These monthly notices must be sent by the 15th of the month two-three months after each month that you work. If you’re a contractor or a sub-contractor, you can send the notice two months after non-payment. If you’re a sub-subcontractor, though, you must send the notice two months after non-payment and then again 3 months after non-payment.
Texas requirements for preliminary notices are complicated. Here is a breakdown of the basic rules:
- General contractors: Must file a preliminary notice to the owner if working on a residential project, but don’t need to file a notice if working on a non-residential project.
- 1st Tier Sub-Contractors: For a residential project, must file a preliminary notice to the owner and general contractor by 2 months after the work was done. For a non-residential project, must file a notice to general contractor and owner within 3 weeks of completing the work.
- All sub-subcontractors: For residential projects, must file a notice to owner and general contractor within 2 months of work. For non-residential projects, must file a notice to general contractor within 2 months of finishing work, and must file a notice to general contractor and owner by within 3 months of finishing work.
Tips for Preliminary Notices in Texas
If you are going to need to deliver a preliminary notice in Texas, keep the following helpful tips in mind.
Just because your notice is due on the 15th of the month 2-3 months after the work is done, you don’t need to wait until the day of. Prepare your notice early, then wait until a few days before it’s due. You can give people ample time to pay, but you don’t want to have to rush or scramble to get your preliminary notice delivered on time.
Deliver the Notice by Registered or Certified Mail
When you prepare a lien notice in Texas, you’ll need to deliver it either to the general contractor, the property owner, or both. Lien notices feel oppositional, so they may not want to be received or opened by the person you’re sending them to. You can use regular mail to send the notice, as long as it is certified mail or registered. If you send them by registered or certified mail, then they are considered legally delivered.
If you want to deliver the preliminary notice by hand you can, but it is not required in order to officially have the notice considered delivered. Texas State Law 53-003(b) states:
“Any notice or other written communication may be delivered in person to the party entitled to the notice or to that party’s agent, regardless of the manner prescribed by law.”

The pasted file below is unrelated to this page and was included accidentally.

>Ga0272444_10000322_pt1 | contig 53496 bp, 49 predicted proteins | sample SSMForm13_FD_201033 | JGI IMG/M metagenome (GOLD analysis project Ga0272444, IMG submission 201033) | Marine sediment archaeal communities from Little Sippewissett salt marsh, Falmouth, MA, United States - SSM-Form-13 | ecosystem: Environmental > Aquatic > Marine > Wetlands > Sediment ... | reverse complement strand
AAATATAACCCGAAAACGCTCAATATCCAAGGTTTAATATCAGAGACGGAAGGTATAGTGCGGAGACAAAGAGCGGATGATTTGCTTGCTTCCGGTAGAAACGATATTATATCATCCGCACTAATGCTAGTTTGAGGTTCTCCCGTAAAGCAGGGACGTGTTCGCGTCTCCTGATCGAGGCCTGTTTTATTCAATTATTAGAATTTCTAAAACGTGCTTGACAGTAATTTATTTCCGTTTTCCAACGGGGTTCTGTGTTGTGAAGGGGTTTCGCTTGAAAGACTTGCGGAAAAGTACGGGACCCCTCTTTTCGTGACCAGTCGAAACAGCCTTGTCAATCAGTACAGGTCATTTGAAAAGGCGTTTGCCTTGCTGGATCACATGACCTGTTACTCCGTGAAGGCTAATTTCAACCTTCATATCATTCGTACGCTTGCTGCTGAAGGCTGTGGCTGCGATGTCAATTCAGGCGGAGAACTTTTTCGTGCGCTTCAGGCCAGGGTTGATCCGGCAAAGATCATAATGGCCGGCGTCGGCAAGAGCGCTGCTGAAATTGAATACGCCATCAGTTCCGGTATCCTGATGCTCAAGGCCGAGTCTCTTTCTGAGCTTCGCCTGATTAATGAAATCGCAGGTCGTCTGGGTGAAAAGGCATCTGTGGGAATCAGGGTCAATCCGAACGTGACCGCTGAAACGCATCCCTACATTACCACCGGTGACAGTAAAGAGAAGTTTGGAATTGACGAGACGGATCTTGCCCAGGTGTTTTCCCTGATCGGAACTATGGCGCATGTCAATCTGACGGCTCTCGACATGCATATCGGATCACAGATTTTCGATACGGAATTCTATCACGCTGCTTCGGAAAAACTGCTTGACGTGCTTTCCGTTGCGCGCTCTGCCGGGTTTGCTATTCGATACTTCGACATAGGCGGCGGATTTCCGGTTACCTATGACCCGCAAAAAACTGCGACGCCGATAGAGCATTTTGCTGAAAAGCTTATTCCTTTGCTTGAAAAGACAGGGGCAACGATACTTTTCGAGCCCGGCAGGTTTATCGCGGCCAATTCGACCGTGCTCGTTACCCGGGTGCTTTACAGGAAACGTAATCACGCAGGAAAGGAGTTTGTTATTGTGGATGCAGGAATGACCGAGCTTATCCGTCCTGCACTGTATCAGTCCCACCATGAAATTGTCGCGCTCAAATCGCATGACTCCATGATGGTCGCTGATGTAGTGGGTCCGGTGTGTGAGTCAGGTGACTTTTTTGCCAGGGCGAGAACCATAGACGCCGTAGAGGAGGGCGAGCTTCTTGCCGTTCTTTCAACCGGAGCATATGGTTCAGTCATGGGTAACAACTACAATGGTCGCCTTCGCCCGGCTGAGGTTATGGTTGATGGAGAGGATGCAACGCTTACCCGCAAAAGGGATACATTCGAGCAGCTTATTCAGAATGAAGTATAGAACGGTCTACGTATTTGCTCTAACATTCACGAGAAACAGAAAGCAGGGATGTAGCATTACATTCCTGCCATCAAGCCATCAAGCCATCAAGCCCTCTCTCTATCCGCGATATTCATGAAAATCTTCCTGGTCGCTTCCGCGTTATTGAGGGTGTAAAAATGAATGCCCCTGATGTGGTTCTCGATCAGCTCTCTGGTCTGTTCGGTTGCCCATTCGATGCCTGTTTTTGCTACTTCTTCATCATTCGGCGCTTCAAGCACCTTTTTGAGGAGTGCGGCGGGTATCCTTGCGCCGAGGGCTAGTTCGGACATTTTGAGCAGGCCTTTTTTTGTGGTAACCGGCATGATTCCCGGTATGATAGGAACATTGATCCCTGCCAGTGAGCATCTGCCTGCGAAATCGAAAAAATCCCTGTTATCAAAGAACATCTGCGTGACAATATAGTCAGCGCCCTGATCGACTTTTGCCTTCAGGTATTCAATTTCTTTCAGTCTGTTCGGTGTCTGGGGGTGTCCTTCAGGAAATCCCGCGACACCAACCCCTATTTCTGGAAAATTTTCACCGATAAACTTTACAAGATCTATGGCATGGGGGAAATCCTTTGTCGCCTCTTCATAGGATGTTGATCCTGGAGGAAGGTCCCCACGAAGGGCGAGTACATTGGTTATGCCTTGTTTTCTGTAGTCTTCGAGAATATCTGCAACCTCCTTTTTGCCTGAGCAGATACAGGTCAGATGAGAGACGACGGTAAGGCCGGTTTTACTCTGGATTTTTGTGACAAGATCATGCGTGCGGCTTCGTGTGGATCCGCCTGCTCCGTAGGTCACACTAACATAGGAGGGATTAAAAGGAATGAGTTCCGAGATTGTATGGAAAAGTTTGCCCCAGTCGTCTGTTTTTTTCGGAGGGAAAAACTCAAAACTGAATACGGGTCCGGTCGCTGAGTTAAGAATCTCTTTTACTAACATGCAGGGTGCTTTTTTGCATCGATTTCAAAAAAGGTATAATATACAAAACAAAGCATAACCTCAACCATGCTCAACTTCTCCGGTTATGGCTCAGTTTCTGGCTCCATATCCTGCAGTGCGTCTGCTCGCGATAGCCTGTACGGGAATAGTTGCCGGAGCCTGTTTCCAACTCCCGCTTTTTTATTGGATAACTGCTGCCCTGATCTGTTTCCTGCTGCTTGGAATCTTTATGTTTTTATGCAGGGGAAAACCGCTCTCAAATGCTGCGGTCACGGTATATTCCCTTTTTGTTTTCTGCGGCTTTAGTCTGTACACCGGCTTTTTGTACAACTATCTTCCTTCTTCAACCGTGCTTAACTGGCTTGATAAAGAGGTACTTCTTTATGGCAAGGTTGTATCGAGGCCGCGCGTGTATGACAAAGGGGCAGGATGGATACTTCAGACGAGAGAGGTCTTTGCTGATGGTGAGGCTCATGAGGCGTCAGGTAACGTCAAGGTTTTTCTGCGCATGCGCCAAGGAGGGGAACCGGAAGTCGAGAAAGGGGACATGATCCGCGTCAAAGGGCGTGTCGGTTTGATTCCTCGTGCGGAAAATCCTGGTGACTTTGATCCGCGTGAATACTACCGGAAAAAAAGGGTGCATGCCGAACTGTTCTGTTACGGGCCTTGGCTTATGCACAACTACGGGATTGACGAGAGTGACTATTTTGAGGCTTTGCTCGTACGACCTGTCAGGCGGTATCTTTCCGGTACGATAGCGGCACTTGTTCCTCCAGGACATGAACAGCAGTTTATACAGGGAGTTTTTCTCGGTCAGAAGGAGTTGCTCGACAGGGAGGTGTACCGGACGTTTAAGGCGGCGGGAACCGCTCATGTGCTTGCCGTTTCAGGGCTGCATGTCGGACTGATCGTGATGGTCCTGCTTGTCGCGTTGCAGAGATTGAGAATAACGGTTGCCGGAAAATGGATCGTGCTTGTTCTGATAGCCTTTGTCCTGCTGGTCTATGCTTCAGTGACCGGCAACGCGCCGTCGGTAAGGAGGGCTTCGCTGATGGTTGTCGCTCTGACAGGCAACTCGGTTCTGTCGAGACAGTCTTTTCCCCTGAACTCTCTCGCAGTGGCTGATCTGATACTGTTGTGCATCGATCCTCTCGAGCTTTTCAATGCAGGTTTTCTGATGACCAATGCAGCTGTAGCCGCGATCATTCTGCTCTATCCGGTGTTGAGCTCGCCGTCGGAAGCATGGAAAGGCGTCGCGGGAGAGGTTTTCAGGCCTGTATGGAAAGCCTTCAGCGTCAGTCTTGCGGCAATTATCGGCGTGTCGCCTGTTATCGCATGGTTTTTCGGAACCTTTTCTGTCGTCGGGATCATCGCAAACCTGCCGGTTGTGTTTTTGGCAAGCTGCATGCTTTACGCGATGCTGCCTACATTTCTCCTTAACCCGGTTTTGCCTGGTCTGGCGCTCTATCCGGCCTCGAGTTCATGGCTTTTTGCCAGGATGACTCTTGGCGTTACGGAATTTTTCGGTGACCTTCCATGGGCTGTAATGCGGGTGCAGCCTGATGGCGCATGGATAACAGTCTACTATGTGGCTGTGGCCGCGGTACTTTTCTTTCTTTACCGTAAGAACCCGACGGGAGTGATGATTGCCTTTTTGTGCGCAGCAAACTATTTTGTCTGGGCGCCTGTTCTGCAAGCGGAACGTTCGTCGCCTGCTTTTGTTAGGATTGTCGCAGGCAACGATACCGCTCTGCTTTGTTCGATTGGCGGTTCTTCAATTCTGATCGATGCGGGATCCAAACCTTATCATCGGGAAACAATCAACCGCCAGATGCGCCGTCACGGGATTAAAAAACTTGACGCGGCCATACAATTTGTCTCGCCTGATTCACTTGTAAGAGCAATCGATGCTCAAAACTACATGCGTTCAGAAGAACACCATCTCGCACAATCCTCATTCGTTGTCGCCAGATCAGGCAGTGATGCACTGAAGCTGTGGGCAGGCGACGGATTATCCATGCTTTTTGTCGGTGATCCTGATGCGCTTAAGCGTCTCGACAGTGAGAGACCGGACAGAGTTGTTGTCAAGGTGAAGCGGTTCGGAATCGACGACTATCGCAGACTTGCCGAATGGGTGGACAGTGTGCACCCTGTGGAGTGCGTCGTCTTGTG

Send Two Preliminary Notices at Once
There’s not rule prohibiting you from delivering a preliminary notice early. So, if you are a sub-subcontractor who must deliver two notices: one two months after the work was done and one three months after the work was done, consider sending both at once (at the 2-month mark). This will take care of your two notice requirement and ensure you notify an owner adequately before moving forward with the process.
Don’t Be Afraid to Send a Preliminary Notice
There may be a chance that you’ll never want to take out a mechanic’s lien. However, you still want to get paid. You can send a preliminary notice (or multiple) and never move to take a lien out after that. Preliminary notices simply up the chance you get paid, but they don’t make you legally obligated to take any other actions.
Consult an Attorney
An attorney can help you craft a good preliminary notice. Construction attorneys have the knowledge to write a notice that will encourage contractors or owners to pay up. Also, attorneys help in a state like Texas because the requirements are so complex. Further, if you don’t meet all legal requirements, your notice won’t hold up and you won’t legally be able to file a lien. An attorney can make sure you do everything right so that you’re able to make your legal claim to money that you’re owed.
If you are a subcontractor and you want to be paid for the work that you’ve done for a project, consider consulting with an attorney who specializes in construction law. Not only will a construction attorney be able to help you understand where you stand legally, he will also be able to apply his in-depth knowledge of all parts of the mechanic’s lien process, including how to properly craft and deliver a notice before the whole process gets started. Get in touch with the Smiley Law Firm today if you’re ready to learn more.